Sunday, February 6, 2011

Flagrant breach of copyright by TeacherSoft

There is a really fine company out there – we will call it TeacherSoft.  TeacherSoft wants to build the best possible education platform and market it globally.

To do this it inserts in 100 thousand classrooms a classroom recorder.  The recorder records everything the teacher does.  TeacherSoft of course has the consent of 100 thousand teachers to insert the recording equipment.

The recording equipment is very powerful.  Not only does it record what the teacher says – but using speech recognition software it converts all of that material to text and it uses that text in its own business.  

TeacherSoft also – in building the best possible education platform – uses many other signals.  For instance it uses exam results sometimes adjusted for the socio-economic status of the kids.  

The teachers are of course informed about TeacherSoft – and they endorse its programs.  TeacherSoft of course shares some of the benefits of that program with the teachers.  The teachers in the process pass the information freely knowing it will be shared.  That is of course the deal.

Now one particularly fine teacher gets a little stroppy when her teaching technique is featured heavily in TeacherSoft's lucrative platform.  She thinks she should be entitled to share in the wealth.  Alas she does not have a leg to stand on – she consented to the use of any copyrights she owned.

Joe the novelist

Joe is a children's novelist.  The novels are not long – a couple of thousand words at most.  They are a length that a teacher can read them to a kid on a hot Friday afternoon – when the kids are a little rowdy and are not really up to arithmetic lessons. 

Joe's novel is of course incorporated into TeacherSoft's database.  A teacher read it aloud – and through sophisticated speech recognition software the whole novel got included in TeacherSoft's teaching kit.

It's not an exact copy of Joe's novel though.  The teacher read it but mispronounced a few words and took breaths at the wrong places and hence the punctuation is slightly incorrect.  Also – because TeacherSoft's systems are not perfect the spelling is incorrect in a few places.

But it is a copy of at least a part of Joe's novel.

Joe objects

Joe doesn't like TeacherSoft making profits from Joe's novel.  Joe owns the copyright – and he politely asks that whenever TeacherSoft notices Joe's novel in their database they exclude it.

TeacherSoft does not accept Joe's claim.  They say they did not copy Joe's novel.  They just watched the “teacherstream”.  They don't see one part of the teacherstream – the part based on novels – should be prioritized or not prioritized over any other part of the teacherstream.  The novel is just a small part of a teacherstream.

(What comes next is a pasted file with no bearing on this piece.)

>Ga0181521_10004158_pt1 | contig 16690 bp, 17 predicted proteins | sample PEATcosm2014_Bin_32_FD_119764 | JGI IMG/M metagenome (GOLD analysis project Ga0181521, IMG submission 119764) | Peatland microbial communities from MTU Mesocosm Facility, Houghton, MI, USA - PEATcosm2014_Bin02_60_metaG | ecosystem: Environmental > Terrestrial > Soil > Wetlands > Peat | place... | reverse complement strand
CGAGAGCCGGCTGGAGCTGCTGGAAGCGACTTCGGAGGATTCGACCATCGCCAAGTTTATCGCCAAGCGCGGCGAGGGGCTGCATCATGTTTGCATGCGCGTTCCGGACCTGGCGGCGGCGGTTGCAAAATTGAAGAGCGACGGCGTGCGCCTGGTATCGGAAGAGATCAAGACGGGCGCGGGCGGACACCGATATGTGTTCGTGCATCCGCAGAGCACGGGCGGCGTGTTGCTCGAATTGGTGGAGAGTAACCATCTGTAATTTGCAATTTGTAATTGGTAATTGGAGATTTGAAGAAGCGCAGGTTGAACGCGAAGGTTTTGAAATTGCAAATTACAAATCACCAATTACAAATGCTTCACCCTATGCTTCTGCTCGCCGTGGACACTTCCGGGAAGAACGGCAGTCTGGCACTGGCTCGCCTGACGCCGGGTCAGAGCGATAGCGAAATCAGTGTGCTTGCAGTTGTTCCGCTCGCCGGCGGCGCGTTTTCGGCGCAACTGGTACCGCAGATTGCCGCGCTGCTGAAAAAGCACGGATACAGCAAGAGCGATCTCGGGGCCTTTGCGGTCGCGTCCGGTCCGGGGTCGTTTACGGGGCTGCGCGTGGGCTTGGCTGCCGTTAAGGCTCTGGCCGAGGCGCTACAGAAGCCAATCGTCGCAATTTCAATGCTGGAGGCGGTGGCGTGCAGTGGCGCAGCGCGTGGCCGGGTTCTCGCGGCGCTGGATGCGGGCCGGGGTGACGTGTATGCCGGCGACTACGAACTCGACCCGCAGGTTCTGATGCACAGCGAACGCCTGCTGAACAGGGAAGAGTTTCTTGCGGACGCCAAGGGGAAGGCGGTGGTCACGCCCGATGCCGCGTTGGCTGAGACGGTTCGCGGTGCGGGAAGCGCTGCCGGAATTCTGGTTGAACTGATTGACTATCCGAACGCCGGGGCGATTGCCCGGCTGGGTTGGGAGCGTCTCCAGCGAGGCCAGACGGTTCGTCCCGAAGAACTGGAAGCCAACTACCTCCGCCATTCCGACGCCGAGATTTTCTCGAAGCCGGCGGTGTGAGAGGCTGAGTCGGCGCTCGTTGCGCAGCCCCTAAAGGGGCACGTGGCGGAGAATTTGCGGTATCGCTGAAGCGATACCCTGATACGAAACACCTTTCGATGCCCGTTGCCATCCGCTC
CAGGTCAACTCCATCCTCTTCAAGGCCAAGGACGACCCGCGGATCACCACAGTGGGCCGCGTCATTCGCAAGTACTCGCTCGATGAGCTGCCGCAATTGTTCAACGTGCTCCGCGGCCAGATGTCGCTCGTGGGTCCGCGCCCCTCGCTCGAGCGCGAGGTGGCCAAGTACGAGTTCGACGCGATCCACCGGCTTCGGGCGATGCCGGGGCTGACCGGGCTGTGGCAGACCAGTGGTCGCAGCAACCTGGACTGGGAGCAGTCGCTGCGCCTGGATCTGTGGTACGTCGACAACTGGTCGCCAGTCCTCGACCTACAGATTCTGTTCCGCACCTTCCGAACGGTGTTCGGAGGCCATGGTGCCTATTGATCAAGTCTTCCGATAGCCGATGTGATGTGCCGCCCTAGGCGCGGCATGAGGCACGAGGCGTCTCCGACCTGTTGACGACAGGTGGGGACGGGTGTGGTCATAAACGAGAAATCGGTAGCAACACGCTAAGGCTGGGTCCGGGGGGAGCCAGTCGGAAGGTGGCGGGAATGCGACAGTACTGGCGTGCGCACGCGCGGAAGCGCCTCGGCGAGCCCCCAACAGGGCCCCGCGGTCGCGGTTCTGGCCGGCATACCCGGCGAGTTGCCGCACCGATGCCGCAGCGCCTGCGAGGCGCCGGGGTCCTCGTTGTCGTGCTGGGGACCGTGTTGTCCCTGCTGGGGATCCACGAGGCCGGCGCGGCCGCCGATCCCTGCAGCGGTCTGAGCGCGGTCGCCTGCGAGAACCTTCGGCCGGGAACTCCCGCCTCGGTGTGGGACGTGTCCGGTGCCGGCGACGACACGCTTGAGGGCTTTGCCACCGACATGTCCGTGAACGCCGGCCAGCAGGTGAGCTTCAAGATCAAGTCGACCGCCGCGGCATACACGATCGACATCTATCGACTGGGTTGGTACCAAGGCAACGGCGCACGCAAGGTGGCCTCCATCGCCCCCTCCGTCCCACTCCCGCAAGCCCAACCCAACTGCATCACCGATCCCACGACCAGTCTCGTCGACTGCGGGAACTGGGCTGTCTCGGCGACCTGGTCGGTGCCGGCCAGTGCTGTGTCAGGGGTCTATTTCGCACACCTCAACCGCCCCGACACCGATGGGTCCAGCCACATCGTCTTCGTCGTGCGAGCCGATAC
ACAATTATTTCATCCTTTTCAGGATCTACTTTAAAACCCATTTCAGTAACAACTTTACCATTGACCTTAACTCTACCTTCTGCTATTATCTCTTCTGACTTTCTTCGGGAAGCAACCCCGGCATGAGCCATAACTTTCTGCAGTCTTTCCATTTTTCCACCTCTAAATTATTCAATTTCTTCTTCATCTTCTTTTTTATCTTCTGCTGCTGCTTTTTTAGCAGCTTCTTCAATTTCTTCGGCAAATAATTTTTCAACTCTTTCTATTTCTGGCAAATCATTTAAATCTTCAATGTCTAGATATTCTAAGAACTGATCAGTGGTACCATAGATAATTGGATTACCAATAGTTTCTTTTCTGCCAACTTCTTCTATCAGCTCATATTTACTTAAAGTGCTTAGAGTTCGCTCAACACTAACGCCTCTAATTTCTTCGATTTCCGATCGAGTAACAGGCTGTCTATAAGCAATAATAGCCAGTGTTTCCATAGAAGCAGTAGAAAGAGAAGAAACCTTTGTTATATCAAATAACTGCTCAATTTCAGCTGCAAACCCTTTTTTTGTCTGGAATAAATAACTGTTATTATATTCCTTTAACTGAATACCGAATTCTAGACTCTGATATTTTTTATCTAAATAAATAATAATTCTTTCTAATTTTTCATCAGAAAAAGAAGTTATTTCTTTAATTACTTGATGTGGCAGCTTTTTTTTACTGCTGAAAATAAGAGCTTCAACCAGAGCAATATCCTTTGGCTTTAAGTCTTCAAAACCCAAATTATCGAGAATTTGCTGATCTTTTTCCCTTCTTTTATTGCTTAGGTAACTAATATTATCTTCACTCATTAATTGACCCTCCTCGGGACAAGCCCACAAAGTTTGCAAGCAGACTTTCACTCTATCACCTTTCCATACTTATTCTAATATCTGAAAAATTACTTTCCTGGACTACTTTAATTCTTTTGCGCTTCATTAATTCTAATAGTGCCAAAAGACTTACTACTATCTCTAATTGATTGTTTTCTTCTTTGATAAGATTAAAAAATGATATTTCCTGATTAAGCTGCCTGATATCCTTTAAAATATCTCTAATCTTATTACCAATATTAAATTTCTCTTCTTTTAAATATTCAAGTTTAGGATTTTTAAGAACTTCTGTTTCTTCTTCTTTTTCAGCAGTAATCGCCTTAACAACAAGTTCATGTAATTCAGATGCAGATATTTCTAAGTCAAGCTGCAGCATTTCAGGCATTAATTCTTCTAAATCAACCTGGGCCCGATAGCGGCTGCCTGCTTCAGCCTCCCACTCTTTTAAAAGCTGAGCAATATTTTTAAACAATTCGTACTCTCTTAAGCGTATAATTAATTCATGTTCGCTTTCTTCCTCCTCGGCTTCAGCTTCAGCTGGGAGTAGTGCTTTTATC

Joe is upset.  His novel has been – in part – copied.  He seems to have no redress other than issuing a cease-and-desist.

Is it copyright abuse?  

I think this is obviously copyright abuse.  The copy of Joe's novel – or even parts of it (as long as those parts do not fit into a fair use exemption in the copyright law) are breaches of copyright.

TeacherSoft argues that it has not breached Joe's copyright.  It has permission from classroom teachers to use their teacherstream.  They just got the material from the teacherstream and they have permission to use that.

So what.  They don't have Joe's permission.  And Joe has sent a cease-and-desist letter.

And if TeacherSoft were to continue to ignore the cease-and-desist then TeacherSoft would be liable for breach of copyright.  If this were a case of a lot of little Joe's and one big nasty corporation I would even go as far as to suggest that a visit from criminal regulators would be appropriate.  Of course it would never get to that – but if done on a grand scale and with flagrant disregard for copyright it would be criminal.  

The Microsoft analogy

This is – of course – a direct analogy to Google's claim that Microsoft is breaching their copyright.  This is a claim that almost all my readers have disagreed with – but which I think is a lay-down.  

Ed Harrison (from the wonderful Credit Writedowns) refers me to an article by Danny Sullivan.  Sullivan writes more about Search than anyone else on the web – and knows his way around.  His argument is this:

The Search Signal Doesn’t Overrule Other Signals
Let’s step back. There’s no “Google signal” but rather a “search signal” that Google activity is mixed into. That search signal is further mixed in with other ranking signals, a dilution that is crucial to why Bing so strongly rejects Google’s claim that it is copying its results.
Most of Bing’s searches — popular so-called “head” searches — are not heavily influenced by the search signal, Bing says. There are many other signals that come into play.
“Movies” would be an example of a head search. That’s a search that’s done by thousands of people each day, and a search topic with lots of “signal” to measure. Bing can determine if pages are relevant to that term based on the words that appear on the page itself; how many people link to some of these pages with the word “movies” in the link; how authoritative those links seem to be, and more.